What if it were possible to produce filament for 3D printing – at personal / prosumer desktop production andprofessional prototyping levels – that was recyclable, biodegradable, and sourced from a sustainable flow of input in the form of industrial byproducts? Furthermore, what if this process were highly profitable for ventures involved? A new research paper shows that this is just the case, and not just as a potential possibility, but a viable actuality. Businesses which are involved in the production of PLA printing materials may find saidpaper highly interesting.
The prospect of a highly profitable industry for highly sustainable three-dimensional printable materials is, surely at least in theory, a veritable ethical gold-rush. New research into dovetailing the production of fully biodegradable printing materials (conventionally manufactured from foodstock – the technique of producing Polylactic Acid [PLA]) with a perpetual base input, such as sourcing from biofuel manufacturing waste by-products, has been published by a team from the Institute of Chemical and Bioengineering at the university ETH Zürich.
The paper, titled “Environmental and economic assessment of lactic acid production from glycerol using cascade bio- and chemocatalysis” and published in the journal Energy & Environmental Science,addresses a production methodology that utilises catalysts to convert crude glycerol into lactic acid. The researchers behind the work reach the conclusion that ‘It is also shown that the bio-/chemocatalytic route remains ecologically and economically more attractive even if the purity of glycerol is as low as 38%.”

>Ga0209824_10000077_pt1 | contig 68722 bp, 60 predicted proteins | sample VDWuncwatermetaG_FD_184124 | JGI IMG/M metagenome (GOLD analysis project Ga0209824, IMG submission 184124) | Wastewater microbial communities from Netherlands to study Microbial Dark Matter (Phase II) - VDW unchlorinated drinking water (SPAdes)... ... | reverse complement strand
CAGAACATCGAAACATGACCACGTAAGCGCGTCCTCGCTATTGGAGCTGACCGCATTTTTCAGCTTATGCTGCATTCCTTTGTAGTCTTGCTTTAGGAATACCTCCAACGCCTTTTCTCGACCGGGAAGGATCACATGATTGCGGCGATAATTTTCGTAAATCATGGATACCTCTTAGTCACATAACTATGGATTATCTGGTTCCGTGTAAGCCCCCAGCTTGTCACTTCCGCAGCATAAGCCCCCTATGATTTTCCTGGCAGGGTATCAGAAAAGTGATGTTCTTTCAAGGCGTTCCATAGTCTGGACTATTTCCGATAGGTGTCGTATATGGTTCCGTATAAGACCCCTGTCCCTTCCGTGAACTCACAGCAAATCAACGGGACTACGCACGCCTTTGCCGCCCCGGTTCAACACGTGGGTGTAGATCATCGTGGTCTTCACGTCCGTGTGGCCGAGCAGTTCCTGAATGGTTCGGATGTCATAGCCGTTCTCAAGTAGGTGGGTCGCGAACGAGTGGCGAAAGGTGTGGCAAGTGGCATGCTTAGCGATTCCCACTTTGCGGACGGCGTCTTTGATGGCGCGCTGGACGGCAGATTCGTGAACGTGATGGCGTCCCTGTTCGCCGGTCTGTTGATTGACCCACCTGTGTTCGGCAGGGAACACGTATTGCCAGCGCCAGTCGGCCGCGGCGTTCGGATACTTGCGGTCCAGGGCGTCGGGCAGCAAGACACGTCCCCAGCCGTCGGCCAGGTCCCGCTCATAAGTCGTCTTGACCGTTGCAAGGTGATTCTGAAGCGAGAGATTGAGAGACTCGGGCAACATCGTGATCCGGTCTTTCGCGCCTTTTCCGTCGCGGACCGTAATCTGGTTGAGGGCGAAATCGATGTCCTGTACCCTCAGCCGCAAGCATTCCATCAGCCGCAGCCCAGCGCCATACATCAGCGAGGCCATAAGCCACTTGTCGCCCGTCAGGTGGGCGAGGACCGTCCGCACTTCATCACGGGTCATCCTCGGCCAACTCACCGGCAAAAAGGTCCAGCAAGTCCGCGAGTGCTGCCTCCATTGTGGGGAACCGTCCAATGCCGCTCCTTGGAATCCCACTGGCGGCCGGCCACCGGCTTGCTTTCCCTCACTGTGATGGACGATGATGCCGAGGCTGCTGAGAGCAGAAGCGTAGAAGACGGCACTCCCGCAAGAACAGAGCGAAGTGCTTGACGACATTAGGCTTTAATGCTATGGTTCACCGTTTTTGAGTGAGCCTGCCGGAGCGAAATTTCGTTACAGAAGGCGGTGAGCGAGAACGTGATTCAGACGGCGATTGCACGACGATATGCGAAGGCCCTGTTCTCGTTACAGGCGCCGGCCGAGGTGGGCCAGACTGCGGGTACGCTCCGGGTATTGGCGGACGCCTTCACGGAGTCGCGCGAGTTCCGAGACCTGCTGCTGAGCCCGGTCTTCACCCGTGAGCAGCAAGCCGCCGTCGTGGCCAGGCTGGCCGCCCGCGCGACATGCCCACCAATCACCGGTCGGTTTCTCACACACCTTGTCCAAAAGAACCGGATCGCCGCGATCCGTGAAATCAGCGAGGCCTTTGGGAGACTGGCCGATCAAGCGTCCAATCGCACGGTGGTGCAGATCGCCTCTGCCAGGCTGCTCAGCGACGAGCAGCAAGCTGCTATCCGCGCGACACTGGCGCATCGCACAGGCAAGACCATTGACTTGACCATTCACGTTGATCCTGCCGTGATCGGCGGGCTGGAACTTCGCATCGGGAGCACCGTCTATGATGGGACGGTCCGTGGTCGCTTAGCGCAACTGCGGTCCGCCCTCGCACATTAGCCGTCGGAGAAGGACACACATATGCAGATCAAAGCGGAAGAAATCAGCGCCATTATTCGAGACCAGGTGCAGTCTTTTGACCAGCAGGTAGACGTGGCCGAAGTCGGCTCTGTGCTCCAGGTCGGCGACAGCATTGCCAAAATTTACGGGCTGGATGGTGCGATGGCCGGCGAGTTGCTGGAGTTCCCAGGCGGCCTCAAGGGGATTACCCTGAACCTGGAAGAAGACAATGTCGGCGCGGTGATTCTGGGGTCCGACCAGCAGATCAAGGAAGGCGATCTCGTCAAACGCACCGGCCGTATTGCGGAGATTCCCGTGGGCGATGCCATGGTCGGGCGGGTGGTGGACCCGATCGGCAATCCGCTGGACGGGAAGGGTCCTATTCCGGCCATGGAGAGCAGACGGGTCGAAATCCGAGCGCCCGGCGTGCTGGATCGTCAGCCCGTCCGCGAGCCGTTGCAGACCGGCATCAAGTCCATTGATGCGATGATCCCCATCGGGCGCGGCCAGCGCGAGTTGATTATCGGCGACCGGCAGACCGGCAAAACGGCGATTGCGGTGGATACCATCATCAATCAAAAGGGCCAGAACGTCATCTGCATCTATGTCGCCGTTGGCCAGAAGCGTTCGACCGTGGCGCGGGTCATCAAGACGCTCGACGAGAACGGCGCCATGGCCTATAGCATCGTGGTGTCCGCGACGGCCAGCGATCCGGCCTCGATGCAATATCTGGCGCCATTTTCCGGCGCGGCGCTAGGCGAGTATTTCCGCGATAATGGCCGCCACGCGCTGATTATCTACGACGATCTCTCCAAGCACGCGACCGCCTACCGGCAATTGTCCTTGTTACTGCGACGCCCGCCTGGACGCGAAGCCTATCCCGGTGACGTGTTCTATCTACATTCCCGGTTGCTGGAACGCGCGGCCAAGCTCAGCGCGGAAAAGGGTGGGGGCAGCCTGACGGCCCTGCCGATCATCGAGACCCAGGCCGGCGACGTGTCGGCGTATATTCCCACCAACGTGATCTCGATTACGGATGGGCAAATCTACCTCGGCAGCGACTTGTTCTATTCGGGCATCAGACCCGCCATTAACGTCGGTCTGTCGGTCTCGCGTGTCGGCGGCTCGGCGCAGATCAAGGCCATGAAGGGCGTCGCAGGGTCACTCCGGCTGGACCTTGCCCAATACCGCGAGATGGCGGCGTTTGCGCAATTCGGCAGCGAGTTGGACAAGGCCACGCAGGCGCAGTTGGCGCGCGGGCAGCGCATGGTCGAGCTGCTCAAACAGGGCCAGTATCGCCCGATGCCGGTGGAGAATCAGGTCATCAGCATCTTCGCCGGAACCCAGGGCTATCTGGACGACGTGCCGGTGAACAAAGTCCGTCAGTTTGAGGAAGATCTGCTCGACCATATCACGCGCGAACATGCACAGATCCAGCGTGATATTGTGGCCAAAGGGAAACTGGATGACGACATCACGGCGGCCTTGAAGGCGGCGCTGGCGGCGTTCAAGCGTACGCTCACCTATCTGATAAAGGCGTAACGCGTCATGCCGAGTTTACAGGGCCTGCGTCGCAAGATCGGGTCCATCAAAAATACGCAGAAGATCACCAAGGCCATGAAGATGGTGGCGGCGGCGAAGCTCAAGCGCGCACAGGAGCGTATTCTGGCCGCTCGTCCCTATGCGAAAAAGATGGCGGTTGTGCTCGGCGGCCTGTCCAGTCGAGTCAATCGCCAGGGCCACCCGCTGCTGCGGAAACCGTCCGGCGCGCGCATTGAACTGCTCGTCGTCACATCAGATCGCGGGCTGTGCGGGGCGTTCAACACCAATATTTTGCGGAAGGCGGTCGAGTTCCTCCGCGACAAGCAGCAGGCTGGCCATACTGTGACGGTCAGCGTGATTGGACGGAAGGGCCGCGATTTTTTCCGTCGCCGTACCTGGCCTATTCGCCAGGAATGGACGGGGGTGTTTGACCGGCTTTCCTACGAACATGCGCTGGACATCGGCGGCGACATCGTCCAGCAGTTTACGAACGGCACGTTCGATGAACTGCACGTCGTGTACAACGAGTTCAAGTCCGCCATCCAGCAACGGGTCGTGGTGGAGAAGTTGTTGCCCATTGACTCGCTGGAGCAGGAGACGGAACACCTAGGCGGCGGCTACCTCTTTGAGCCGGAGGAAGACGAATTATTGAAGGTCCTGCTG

An article in the Smithonian magazine explains that the exciting and pertinant application of the catalyst directly leverages a market that already encompasses 360,000 tons of PLA in 2013, to a projected growth to over 1,200,000 tons by 2020. Furthermore, because the process uses biodiesel – the production of which is an industry anticipated to grow to some 40,000,000 tons by 2020 – there is both a bountiful and growing base material source for PLA produced in this manner. Bountiful indeed, given that, by utilising the team’s new catalyst to produce Polylactic Acid (PLA) from biodiesel, businesses adopting this methodology can increase their profit margin some seventeen-fold.
I have not accessed the research paper myself, nor the level of knowledge required to provide analysis of the chemistry articulated in the provided abstract of the paper — however, the study makes clear claims as to the viability of the production processes it outlines and their potential benefits for businesses that use it. As well as the actual growth potentials of an industry that could be founded upon it.
Given other studies and projects related to ecology and sustainability that are coming to deeper fruition of late, could it be said that we are now truly seeing the birth of 3D printing for sustainbilty? Examples include: the recently published first quantitive study into the sustainabilty benefits of 3D printing, $10000 offered to construct filament recycling machines produced by the inventor of what is now Google’s Project Ara, a whole host of projects appearing globally under the umbrella of 3D4D (three-dimensional printing for development) mapped by Techfortrade – the CEO of which has recently co-authored a notable paper named 3D Printing For Development In The Global South – alongside the appearance of new businesses using industrial waste plastics for printing feedstock polymers such as Fila-cycle.